DigitalOcean focuses mainly on less application and website hosting use cases and differentiates itself from the hyperscale platforms through the intuitive simplicity of its user interface, which allows customers to spin up “Droplets” (their term for a virtual machine) in under a minute. The company offers a high level of live-person customer support regardless of spend levels, and utilizes open source software to keep costs low. For context, DigitalOcean’s bandwidth prices are a fraction of its hyperscale rivals.
Data is the lifeblood of the internet and software in general, and the amount of data created is growing at an accelerating pace. Likewise, the importance of storing the data in scalable and efficient formats continues to rise, especially as the diversity of the data and associated use cases expand from analyzing simple, structured data to high-scale processing of unstructured data, images, audio and video.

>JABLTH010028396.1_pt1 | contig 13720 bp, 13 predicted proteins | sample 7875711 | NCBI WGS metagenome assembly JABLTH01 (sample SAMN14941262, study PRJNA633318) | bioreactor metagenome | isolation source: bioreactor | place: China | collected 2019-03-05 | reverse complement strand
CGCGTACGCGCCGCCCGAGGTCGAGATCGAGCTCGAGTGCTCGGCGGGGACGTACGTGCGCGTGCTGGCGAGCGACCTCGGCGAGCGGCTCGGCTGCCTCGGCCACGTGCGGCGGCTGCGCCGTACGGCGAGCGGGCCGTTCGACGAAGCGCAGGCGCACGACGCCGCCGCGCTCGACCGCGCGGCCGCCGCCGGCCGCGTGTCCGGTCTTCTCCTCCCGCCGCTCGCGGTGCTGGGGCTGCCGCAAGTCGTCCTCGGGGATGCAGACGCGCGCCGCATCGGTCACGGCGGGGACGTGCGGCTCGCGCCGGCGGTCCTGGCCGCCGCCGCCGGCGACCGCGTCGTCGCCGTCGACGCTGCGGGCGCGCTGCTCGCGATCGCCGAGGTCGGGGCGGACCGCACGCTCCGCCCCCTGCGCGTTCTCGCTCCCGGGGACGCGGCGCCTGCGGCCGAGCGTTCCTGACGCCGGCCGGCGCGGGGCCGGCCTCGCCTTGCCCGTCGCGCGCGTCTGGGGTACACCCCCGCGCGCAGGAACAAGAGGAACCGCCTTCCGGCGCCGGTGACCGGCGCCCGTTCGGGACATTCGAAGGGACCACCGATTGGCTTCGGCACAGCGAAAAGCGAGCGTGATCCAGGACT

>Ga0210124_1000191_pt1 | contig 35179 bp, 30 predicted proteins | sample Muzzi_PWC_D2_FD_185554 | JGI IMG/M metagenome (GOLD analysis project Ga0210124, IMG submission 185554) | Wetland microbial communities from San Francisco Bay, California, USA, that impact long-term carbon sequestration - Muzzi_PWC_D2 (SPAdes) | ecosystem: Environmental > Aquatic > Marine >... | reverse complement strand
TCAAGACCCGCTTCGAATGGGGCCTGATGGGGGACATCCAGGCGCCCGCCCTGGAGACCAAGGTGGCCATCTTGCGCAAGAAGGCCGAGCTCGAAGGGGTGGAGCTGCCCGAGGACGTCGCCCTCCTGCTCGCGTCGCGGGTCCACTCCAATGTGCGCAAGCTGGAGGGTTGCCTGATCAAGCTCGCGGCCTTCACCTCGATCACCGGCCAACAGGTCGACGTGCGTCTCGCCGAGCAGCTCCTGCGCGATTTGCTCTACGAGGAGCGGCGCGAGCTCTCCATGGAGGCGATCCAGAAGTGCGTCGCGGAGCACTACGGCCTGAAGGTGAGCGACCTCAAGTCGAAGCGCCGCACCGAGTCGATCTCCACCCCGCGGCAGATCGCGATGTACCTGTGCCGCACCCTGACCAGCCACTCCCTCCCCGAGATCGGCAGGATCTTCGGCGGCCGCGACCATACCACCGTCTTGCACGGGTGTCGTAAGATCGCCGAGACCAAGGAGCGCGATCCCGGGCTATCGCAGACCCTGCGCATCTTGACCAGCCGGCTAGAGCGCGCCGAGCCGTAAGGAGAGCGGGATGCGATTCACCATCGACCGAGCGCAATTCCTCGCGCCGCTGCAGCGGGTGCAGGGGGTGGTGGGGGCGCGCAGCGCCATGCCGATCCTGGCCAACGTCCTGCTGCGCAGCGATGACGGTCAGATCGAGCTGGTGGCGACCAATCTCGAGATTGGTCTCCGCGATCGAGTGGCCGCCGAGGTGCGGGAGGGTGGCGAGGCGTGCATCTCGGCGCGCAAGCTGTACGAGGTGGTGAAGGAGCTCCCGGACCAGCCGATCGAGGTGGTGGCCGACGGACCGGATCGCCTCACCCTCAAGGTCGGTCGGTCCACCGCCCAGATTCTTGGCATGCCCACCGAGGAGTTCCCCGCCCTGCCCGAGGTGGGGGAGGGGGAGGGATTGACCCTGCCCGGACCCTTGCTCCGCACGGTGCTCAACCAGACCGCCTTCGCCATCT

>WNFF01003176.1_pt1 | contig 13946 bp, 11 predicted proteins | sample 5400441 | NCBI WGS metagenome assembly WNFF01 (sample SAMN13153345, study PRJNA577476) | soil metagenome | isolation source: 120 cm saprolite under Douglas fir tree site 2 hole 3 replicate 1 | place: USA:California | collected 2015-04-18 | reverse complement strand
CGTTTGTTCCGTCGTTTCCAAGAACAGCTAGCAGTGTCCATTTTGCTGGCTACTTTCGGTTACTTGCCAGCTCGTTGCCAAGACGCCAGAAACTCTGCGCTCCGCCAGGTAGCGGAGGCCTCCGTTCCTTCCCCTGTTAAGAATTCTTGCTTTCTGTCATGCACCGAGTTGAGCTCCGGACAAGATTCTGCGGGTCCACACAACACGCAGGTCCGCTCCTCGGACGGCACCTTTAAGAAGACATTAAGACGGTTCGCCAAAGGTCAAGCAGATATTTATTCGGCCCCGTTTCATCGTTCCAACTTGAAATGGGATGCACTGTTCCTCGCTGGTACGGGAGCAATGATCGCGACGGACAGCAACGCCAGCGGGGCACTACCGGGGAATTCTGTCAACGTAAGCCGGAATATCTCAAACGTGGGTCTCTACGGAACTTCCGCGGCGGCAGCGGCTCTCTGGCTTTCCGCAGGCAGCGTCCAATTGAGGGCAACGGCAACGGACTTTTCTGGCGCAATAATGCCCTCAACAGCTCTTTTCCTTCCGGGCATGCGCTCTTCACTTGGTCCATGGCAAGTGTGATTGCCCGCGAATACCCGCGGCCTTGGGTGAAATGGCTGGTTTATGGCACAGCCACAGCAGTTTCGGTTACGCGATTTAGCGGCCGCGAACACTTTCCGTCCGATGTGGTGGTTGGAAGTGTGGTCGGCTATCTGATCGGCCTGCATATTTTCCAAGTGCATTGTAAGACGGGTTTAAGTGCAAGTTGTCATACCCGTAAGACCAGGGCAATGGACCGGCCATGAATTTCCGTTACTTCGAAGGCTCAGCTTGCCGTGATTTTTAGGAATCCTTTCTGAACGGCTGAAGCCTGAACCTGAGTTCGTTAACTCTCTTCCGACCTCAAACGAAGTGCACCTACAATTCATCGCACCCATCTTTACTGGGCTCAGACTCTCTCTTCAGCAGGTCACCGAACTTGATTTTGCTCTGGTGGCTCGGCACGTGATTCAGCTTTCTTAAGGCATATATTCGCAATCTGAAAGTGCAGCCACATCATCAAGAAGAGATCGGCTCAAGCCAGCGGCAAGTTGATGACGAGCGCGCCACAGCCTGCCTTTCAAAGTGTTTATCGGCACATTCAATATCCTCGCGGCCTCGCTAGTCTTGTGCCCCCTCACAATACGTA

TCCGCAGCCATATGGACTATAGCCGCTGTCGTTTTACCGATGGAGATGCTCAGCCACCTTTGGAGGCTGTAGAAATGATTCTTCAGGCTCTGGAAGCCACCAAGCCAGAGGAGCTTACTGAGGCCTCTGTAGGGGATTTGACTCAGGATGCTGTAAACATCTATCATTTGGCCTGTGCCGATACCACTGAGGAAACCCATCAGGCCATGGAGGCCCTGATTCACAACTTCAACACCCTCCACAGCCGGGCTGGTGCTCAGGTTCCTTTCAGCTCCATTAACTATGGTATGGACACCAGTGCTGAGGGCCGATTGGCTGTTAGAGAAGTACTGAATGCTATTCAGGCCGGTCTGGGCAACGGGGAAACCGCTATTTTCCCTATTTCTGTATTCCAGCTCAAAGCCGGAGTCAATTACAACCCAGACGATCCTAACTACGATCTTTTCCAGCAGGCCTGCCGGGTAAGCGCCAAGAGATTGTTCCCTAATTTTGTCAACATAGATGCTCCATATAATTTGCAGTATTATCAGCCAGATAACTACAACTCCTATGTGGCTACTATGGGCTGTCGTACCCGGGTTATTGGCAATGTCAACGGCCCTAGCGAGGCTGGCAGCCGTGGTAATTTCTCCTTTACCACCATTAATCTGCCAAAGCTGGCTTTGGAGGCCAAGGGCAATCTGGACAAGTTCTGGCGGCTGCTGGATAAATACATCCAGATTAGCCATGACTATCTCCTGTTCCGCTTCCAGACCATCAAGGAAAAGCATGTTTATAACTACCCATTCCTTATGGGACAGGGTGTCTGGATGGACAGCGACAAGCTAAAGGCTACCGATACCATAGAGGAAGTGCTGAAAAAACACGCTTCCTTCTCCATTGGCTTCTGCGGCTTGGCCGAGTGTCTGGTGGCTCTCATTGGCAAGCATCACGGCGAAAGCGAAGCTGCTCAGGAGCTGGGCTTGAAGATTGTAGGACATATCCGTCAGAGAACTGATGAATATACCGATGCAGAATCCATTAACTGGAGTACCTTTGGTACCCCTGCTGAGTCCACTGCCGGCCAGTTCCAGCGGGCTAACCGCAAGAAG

Digital Ocean’s main competitors are the hyperscale cloud providers: Amazon (NASDAQ:AMZN), Microsoft (NASDAQ: MSFT), and Alphabet’s Google Cloud Platform (NASDAQ: GOOGL). IBM (NYSE:IBM) and Oracle (NYSE:ORCL) round out the larger players. A second set of rivals are niche cloud providers that target certain verticals or geographies such as OVH, Vultr, Linode, and Heroku, which is owned by Salesforce.com (NYSE:CRM).
As you can see below, DigitalOcean's revenue growth has been very strong over the last two years, growing from quarterly revenue of $93.7 million in Q1 FY2021, to $165.1 million.
This quarter, DigitalOcean's quarterly revenue was once again up a very solid 29.7% year on year. But the growth did slow down compared to last quarter, as the revenue increased by just $2.14 million in Q1, compared to $10.9 million in Q4 2022. We'd like to see revenue increase by a greater amount each quarter, but a one-off fluctuation is usually not concerning.